Avoiding Infringement Disputes
Starting a Pinterest account convinced me that I’d better learn more about copyright rules. Especially, when I couldn’t easily find the answer to the question: Is it permissible to use an image with a pin symbol found on the Web on my blog post?
The topic was not clearly addressed online as far as I could see. And studying the copyright issue in-depth revealed an endless supply of stories worthy of a reality TV show.
Theft, infringement, piracy, pilfering, or plagiarizing of someone else’s creative work is a practice that has been around for centuries.
From Romeo and Juliet to 1.5 million copies of Uncle Tom’s Cabin pirated in the 1850s.
But pick any century and examples are plentiful.
Today, the Internet has amplified the problem and created a large club. For instance, in 2010, the copyright protection service estimated that 75,000 sites had infringed more than 100,000 times in a particular month.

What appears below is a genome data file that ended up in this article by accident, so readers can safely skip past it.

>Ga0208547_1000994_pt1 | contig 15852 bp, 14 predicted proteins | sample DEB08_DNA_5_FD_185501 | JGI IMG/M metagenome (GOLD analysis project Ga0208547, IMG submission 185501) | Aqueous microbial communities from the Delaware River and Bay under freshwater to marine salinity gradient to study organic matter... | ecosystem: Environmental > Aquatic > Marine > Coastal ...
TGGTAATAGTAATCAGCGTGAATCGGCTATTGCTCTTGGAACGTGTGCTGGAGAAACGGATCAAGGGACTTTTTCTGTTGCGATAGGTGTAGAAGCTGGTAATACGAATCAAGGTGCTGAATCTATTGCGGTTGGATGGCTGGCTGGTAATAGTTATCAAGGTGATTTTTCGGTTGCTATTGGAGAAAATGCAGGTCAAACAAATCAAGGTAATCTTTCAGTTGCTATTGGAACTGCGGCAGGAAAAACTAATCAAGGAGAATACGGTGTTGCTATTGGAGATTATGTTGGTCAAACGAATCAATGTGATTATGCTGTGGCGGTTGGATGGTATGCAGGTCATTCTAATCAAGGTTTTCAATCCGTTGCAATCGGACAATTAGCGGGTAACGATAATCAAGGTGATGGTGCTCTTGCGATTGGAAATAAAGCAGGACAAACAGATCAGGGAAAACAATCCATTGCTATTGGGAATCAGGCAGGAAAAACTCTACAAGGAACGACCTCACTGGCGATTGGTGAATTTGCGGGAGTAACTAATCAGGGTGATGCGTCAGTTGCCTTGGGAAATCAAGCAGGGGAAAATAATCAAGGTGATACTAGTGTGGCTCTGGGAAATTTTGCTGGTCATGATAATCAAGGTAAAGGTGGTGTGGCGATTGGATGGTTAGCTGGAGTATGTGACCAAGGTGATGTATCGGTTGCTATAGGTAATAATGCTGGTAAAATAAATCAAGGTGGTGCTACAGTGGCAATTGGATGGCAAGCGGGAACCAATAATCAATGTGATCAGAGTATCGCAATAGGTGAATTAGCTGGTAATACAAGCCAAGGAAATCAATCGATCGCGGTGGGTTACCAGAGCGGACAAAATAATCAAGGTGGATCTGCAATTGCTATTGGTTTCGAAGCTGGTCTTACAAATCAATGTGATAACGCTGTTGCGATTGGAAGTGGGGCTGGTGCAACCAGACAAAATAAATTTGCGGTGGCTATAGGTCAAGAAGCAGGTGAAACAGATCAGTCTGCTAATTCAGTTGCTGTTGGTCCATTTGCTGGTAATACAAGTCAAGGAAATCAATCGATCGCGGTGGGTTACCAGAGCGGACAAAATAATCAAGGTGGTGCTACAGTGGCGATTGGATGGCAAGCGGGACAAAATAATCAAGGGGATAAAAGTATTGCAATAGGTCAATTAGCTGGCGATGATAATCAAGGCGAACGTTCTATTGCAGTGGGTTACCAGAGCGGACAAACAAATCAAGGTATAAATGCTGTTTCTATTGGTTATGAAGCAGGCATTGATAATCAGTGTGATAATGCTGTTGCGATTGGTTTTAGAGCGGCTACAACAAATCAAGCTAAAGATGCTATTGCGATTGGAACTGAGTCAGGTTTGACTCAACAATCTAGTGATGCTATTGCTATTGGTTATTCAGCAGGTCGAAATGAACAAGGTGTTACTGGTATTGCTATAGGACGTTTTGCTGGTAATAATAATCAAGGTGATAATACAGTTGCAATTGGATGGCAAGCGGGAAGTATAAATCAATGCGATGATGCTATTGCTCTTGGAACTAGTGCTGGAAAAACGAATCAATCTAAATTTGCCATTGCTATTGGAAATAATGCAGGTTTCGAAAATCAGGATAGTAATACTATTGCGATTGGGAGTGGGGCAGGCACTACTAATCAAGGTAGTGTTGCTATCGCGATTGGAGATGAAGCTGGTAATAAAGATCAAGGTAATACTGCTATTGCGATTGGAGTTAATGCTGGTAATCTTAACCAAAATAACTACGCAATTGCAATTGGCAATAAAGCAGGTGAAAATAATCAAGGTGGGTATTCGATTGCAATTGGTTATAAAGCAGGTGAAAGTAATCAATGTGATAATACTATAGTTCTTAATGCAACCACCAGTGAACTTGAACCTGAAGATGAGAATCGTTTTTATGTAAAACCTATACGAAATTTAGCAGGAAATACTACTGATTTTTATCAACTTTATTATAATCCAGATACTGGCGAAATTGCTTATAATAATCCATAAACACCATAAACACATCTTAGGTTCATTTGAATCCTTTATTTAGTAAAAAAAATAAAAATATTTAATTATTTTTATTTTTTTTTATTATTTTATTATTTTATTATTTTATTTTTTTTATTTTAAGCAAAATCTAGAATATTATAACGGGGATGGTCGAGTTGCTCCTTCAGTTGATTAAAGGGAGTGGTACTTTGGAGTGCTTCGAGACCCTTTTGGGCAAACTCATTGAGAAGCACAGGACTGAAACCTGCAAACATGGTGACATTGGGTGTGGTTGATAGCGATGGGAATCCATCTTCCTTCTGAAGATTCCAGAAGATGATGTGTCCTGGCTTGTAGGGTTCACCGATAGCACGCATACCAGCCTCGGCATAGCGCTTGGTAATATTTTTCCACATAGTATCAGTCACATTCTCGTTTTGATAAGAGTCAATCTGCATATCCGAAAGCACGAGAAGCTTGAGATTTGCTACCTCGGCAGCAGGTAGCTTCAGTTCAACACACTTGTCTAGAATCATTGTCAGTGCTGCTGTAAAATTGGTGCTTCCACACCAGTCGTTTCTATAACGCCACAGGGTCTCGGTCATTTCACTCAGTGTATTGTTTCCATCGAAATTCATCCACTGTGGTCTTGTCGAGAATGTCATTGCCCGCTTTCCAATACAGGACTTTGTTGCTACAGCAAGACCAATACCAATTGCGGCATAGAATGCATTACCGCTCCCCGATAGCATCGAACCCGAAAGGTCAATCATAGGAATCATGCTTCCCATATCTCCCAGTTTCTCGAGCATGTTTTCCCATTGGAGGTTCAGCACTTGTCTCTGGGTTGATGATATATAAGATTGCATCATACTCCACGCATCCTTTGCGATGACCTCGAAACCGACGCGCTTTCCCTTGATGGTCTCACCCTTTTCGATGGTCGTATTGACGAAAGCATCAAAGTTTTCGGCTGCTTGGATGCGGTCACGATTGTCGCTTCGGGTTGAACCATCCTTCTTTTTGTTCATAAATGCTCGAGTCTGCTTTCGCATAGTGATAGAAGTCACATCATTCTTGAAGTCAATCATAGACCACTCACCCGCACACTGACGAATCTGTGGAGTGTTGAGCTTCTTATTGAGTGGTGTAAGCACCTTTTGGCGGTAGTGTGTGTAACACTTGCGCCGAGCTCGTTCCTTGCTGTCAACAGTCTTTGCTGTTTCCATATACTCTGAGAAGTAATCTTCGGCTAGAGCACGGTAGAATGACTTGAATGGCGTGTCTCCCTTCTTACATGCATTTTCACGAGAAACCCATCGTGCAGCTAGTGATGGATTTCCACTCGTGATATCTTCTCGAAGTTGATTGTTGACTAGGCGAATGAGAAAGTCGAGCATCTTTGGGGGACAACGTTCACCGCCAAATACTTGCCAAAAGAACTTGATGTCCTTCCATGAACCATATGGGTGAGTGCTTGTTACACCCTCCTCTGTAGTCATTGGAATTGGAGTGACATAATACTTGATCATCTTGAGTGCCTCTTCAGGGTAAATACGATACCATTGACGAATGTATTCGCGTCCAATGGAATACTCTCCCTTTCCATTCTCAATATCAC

Murky copyright laws have contributed to the problem. Some people infringe because of an honest mistake. But others do so with deliberate intent.
And many cases are outrageous.
▪ Bob Krist, an award-winning freelance photographer, has traveled the world for publications, such as National Geographic and the Smithsonian, and routinely has found his photographic paintings plastered over the Internet.
“Most sites just pilfer the photos and very few… ask for permission, and even fewer, like just about nobody, ask permission to use them and offer to pay for using them,” Krist reveals.
▪ Take the story of marketing consultant Linda Carlson, author of Advertising with Small Budgets for Big Results. While reading a weekly paper that published her Q & A column, she noticed an ad for a pamphlet. It was her material, an entire chapter from one of her books stolen and repackaged…word…for… word.
The publication refused to run more ads for the pamphlet killing sales, writes Carlson, who notes the incident, took place in the pre-Internet era.
Carlson’s Copyright Tip: “Another excellent way to track such piracy is with Google Alerts.